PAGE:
4. Icthyes (@icthyes) said on 17th April 2011, 11:21

    I’d like to get this in before we get comments about it:

    If your car is good enough to be the fastest on the grid, it’s also good enough for it to break and cost you. Last year we had a lot of talk about “if Vettel hadn’t had retirements” etc. as if they were unnatural events. Not too many years ago unreliability was as common as tyre degradation, it’s all a part of F1.

    • Eggry (@eggry) said on 17th April 2011, 11:23

      Yeah, but if we have almost equal cars from top teams it would be much better. no complain. just excitement.

    • dennis (@dennis) said on 17th April 2011, 11:26

      They aren’t as natural as they were before. And with now 25 points to lose in the worst case scenario, a technical problem can have a much bigger impact than years before.

      • unnnococooc said on 17th April 2011, 13:01

        Not really.. because a win is 100% of the points still and a DNF is still 0% of the points.

        If two drivers win 1 race and DNF the other, then despite the change in point scoring they will both be equal.

        And if the results were
        RACE 1: 1st (Driver 1) 4th (driver 2)
        RACE 2: DNF (D1) 4th (d2)

        Then under the older system it wouldbe
        D1 10 points (100% + 0%)
        d2 10 points (50% + 50%)

        And under the new system
        D1 25 points (100% + 0%)
        d2 24 points (~50% + ~50%)

        THe only differnce is 4%. I wouldn’t call that a major difference, under the old system, 4% of the possibly points in a race were 0.4 points which is less than half of the last points paying position.

        Tech problems aren’t bigger problems, they are still the same and if you win and then retire you will still be just as far ahead approx, or technically slightly further ahead than two 4ths than before.

    • BasCB (@bascb) said on 17th April 2011, 17:33

      Especially as the KERS problems are inherent in the aggressive aero design of the car. So its just a bit of a weakness of their package, while downforce is its biggest bonus.

      McLaren probably has the best KERS, but the rest of their car is a tad behind the Red Bull. Different approaches make it interesting.

  5. Eggry (@eggry) said on 17th April 2011, 11:26

    They had so many problems still 2nd and 3rd. RB7 is just outstanding.

  6. Mads (@mads) said on 17th April 2011, 11:42

    Good performance by Red Bull, even though they cocked up with Webbers qualifying and then with Vettels strategy they still managed a double podium and a good lead in both championships. They surely will be hard to catch for the others. Especially if they get KERS to work properly.

  7. Jared404 (@jared404) said on 17th April 2011, 11:55

    What was Webber doing congratulating Lewis for beating Seb?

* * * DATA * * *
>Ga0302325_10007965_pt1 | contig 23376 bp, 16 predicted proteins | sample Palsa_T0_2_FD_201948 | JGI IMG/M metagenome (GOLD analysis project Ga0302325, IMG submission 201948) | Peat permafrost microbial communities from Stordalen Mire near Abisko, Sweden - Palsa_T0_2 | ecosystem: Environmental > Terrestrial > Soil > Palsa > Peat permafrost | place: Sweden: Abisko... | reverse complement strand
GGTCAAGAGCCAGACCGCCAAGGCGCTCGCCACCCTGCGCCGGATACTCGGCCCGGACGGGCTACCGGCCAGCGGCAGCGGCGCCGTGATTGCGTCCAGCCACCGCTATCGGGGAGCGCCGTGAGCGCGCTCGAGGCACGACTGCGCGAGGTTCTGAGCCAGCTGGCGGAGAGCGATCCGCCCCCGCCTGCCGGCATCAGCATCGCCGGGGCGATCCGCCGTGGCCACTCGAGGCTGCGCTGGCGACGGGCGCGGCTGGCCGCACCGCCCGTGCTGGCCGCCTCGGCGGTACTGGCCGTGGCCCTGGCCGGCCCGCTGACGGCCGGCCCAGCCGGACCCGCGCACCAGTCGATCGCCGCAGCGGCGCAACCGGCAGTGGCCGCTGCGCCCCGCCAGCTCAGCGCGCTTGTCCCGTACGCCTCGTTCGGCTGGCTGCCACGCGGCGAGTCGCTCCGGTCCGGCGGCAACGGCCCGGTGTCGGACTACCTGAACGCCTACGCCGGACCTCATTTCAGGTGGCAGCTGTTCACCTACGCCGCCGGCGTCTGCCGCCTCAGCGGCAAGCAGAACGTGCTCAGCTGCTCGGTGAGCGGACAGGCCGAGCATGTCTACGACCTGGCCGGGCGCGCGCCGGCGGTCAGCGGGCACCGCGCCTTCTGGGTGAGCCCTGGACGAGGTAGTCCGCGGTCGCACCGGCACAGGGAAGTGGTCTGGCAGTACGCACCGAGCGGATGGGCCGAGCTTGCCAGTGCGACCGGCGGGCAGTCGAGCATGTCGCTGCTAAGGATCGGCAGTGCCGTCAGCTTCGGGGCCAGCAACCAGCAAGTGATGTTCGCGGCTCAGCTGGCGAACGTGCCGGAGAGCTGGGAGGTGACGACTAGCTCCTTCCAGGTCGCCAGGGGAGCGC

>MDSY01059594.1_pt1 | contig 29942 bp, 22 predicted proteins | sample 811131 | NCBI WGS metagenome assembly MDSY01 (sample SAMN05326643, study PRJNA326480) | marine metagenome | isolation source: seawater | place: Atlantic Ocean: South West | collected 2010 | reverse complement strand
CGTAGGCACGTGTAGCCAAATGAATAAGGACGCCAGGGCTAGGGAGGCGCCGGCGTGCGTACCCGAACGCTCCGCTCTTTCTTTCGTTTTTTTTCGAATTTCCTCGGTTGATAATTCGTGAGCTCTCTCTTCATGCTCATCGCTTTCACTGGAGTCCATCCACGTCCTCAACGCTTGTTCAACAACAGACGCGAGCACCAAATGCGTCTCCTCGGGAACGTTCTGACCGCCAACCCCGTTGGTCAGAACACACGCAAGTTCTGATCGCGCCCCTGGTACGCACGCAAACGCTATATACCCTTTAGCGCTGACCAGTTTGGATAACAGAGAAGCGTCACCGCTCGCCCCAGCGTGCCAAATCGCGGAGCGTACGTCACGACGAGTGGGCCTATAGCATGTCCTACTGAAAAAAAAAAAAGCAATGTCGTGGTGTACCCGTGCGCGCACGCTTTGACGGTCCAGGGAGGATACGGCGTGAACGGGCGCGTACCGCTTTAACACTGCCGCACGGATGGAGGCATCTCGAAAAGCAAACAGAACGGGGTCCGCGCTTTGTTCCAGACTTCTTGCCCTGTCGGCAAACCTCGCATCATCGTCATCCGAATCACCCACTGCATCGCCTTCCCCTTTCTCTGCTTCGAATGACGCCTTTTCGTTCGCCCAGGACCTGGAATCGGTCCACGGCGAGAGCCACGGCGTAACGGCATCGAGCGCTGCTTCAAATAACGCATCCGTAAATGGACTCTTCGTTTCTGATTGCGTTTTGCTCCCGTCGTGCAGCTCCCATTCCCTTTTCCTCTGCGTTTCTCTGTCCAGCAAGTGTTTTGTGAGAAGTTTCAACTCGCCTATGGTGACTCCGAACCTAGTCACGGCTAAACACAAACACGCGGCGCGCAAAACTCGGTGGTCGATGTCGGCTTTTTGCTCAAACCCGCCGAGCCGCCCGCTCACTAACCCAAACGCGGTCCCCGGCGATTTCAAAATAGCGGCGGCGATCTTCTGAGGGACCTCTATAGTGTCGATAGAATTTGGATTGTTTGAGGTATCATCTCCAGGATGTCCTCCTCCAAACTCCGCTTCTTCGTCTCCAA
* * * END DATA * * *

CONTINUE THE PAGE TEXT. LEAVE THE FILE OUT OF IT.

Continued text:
8. Todfod (@todfod) said on 17th April 2011, 12:10

    I just hope KERS can trouble Red Bull for the entire season, its the only chance we have for a close championship this year.

    • xtophe (@xtophe) said on 17th April 2011, 16:30

      It wasn’t KERS however that kept SV from winning, but a strategic decision gone wrong in the closing laps. RBR have almost done 3 races without KERS (none in Australia, problems in Malaysia on both cars, problems in China on both cars).

      Obviously it’s some form of disadvantage, but they’ve just rounded up two races on tracks with huge straights, finishing respectively 1st-4th and 2nd-3rd.

      • Todfod (@todfod) said on 17th April 2011, 19:41

        I agree. But we cant really hope for bad strategic decisions in every race. Although KERS isn’t all that important right now, if Mclaren and Ferrari catch up to Red Bull performance wise, KERS could be a huge differentiating factor.

        • xtophe (@xtophe) said on 17th April 2011, 22:27

          Good point. A lot will depend on how fast the other teams can catch up the RB7 in terms of downforce. The longer RBR can keep an advantage, the more time they will have to fix their KERS.

  9. Fixy (@fixy) said on 17th April 2011, 17:23

    And then I think we probably tried too hard staying on two stops so the middle stint ideally should have been a bit longer.

    Yes, that’s it. The strategy was looking like a three-stop one, with 12 laps per stint, then the last one (or the second one in Vettel’s case) was much longer, and this caused bad tyres and bad lap times.

  10. AndrewTanner (@andrewtanner) said on 17th April 2011, 21:14

    The KERS problem is new to me, however we all knew the radio was down.

    Vettel has alot to be proud of today and the other teams should take note. It took him 52 laps to lose that position on a 2 stop strategy.

  11. phildick (@phildick) said on 18th April 2011, 13:35

    I still wonder if they really have KERS. Has anyone seen on the TV graphics that they really used it this year (in races)?

  12. wasiF1 (@wasif1) said on 19th April 2011, 5:08

    Red Bull need to work on KERS by Turkey. I think all teams now wants to be number 1 & want the best machine that’s what attracts all to your garage.